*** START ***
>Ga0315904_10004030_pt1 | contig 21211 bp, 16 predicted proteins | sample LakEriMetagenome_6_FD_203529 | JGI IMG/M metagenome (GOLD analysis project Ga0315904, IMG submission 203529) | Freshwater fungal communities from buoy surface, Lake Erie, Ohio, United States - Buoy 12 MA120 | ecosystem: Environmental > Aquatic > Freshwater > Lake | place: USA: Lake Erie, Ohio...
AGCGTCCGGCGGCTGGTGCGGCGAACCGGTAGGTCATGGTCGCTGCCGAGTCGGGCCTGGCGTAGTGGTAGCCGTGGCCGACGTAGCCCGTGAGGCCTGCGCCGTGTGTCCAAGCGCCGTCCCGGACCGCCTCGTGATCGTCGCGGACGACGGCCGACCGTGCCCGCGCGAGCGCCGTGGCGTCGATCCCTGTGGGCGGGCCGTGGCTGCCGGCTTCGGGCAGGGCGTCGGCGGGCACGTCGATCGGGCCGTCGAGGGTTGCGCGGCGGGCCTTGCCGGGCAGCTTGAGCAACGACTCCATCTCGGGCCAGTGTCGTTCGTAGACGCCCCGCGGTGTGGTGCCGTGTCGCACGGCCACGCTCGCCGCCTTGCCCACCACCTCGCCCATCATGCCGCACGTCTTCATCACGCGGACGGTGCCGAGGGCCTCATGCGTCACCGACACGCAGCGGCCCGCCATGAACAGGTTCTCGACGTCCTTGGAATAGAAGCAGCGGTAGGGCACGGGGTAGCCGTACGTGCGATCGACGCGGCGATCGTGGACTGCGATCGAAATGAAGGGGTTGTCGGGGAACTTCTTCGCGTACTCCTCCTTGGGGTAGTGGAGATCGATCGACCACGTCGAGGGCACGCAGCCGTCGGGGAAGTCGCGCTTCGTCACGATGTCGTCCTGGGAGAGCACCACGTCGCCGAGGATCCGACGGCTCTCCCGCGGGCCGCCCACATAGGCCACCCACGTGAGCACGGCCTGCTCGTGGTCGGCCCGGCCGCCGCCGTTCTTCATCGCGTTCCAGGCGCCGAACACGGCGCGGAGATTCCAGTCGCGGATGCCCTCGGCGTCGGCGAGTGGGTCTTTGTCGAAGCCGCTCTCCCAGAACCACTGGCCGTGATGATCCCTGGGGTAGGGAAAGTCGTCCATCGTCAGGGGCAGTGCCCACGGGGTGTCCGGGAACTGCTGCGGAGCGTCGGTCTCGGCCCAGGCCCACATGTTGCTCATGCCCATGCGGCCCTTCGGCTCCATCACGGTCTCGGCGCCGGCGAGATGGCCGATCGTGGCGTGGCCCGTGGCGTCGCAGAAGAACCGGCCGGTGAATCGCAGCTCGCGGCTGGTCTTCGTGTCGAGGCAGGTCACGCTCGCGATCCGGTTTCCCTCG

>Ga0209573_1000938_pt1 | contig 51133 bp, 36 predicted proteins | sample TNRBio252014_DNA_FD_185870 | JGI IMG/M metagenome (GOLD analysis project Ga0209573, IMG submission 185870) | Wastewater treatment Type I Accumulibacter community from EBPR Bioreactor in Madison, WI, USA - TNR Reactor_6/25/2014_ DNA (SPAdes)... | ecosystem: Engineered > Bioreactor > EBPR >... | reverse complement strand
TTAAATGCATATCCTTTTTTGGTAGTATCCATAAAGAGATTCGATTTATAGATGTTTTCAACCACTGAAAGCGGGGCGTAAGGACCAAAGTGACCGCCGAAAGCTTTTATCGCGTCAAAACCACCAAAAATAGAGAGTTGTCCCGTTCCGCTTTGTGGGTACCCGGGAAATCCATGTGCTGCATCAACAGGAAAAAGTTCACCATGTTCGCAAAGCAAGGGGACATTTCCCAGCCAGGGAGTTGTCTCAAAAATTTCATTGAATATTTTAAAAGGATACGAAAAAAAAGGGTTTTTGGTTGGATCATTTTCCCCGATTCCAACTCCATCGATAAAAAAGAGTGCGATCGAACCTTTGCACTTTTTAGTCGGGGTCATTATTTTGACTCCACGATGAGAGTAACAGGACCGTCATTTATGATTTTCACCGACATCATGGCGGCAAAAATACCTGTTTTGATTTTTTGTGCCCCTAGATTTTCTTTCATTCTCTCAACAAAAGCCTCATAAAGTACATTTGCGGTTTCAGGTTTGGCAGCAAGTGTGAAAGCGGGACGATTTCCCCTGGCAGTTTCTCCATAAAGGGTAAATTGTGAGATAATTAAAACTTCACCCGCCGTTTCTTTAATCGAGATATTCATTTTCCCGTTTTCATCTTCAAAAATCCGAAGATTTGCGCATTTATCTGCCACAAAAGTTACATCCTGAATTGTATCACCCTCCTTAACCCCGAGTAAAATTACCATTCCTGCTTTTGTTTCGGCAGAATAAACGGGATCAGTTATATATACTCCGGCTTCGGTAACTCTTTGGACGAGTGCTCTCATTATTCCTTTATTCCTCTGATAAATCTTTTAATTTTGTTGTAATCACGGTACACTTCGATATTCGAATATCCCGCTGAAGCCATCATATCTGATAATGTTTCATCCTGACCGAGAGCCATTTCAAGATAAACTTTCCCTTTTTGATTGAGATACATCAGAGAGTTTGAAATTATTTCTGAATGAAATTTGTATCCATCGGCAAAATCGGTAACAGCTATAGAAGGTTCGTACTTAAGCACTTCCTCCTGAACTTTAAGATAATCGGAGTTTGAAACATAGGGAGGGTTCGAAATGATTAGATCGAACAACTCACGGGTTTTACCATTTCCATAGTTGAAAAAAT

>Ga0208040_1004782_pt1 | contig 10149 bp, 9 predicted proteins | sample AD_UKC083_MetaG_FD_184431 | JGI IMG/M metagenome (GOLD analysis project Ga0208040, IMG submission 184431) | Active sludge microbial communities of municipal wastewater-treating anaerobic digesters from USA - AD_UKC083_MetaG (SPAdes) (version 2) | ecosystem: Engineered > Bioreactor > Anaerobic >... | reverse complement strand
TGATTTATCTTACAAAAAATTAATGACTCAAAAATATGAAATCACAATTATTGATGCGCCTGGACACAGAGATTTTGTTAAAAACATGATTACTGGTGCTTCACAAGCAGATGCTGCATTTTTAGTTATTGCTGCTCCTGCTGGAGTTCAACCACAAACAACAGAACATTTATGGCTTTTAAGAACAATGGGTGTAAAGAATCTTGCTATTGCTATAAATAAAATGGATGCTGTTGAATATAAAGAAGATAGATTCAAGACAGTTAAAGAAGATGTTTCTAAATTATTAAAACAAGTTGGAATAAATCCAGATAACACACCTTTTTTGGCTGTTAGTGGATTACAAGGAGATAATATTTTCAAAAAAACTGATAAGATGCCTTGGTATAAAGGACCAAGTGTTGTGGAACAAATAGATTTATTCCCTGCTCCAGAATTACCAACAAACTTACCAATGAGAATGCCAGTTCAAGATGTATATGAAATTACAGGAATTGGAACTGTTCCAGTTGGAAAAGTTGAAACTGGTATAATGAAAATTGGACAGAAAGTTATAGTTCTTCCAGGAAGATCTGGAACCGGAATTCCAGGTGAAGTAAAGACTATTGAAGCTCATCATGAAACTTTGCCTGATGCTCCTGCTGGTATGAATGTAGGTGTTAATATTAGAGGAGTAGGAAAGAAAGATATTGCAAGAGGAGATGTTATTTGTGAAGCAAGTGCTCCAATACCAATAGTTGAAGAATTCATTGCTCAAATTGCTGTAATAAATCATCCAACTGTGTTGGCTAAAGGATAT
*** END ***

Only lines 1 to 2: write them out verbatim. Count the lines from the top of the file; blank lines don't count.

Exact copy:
>Ga0315904_10004030_pt1 | contig 21211 bp, 16 predicted proteins | sample LakEriMetagenome_6_FD_203529 | JGI IMG/M metagenome (GOLD analysis project Ga0315904, IMG submission 203529) | Freshwater fungal communities from buoy surface, Lake Erie, Ohio, United States - Buoy 12 MA120 | ecosystem: Environmental > Aquatic > Freshwater > Lake | place: USA: Lake Erie, Ohio...
AGCGTCCGGCGGCTGGTGCGGCGAACCGGTAGGTCATGGTCGCTGCCGAGTCGGGCCTGGCGTAGTGGTAGCCGTGGCCGACGTAGCCCGTGAGGCCTGCGCCGTGTGTCCAAGCGCCGTCCCGGACCGCCTCGTGATCGTCGCGGACGACGGCCGACCGTGCCCGCGCGAGCGCCGTGGCGTCGATCCCTGTGGGCGGGCCGTGGCTGCCGGCTTCGGGCAGGGCGTCGGCGGGCACGTCGATCGGGCCGTCGAGGGTTGCGCGGCGGGCCTTGCCGGGCAGCTTGAGCAACGACTCCATCTCGGGCCAGTGTCGTTCGTAGACGCCCCGCGGTGTGGTGCCGTGTCGCACGGCCACGCTCGCCGCCTTGCCCACCACCTCGCCCATCATGCCGCACGTCTTCATCACGCGGACGGTGCCGAGGGCCTCATGCGTCACCGACACGCAGCGGCCCGCCATGAACAGGTTCTCGACGTCCTTGGAATAGAAGCAGCGGTAGGGCACGGGGTAGCCGTACGTGCGATCGACGCGGCGATCGTGGACTGCGATCGAAATGAAGGGGTTGTCGGGGAACTTCTTCGCGTACTCCTCCTTGGGGTAGTGGAGATCGATCGACCACGTCGAGGGCACGCAGCCGTCGGGGAAGTCGCGCTTCGTCACGATGTCGTCCTGGGAGAGCACCACGTCGCCGAGGATCCGACGGCTCTCCCGCGGGCCGCCCACATAGGCCACCCACGTGAGCACGGCCTGCTCGTGGTCGGCCCGGCCGCCGCCGTTCTTCATCGCGTTCCAGGCGCCGAACACGGCGCGGAGATTCCAGTCGCGGATGCCCTCGGCGTCGGCGAGTGGGTCTTTGTCGAAGCCGCTCTCCCAGAACCACTGGCCGTGATGATCCCTGGGGTAGGGAAAGTCGTCCATCGTCAGGGGCAGTGCCCACGGGGTGTCCGGGAACTGCTGCGGAGCGTCGGTCTCGGCCCAGGCCCACATGTTGCTCATGCCCATGCGGCCCTTCGGCTCCATCACGGTCTCGGCGCCGGCGAGATGGCCGATCGTGGCGTGGCCCGTGGCGTCGCAGAAGAACCGGCCGGTGAATCGCAGCTCGCGGCTGGTCTTCGTGTCGAGGCAGGTCACGCTCGCGATCCGGTTTCCCTCG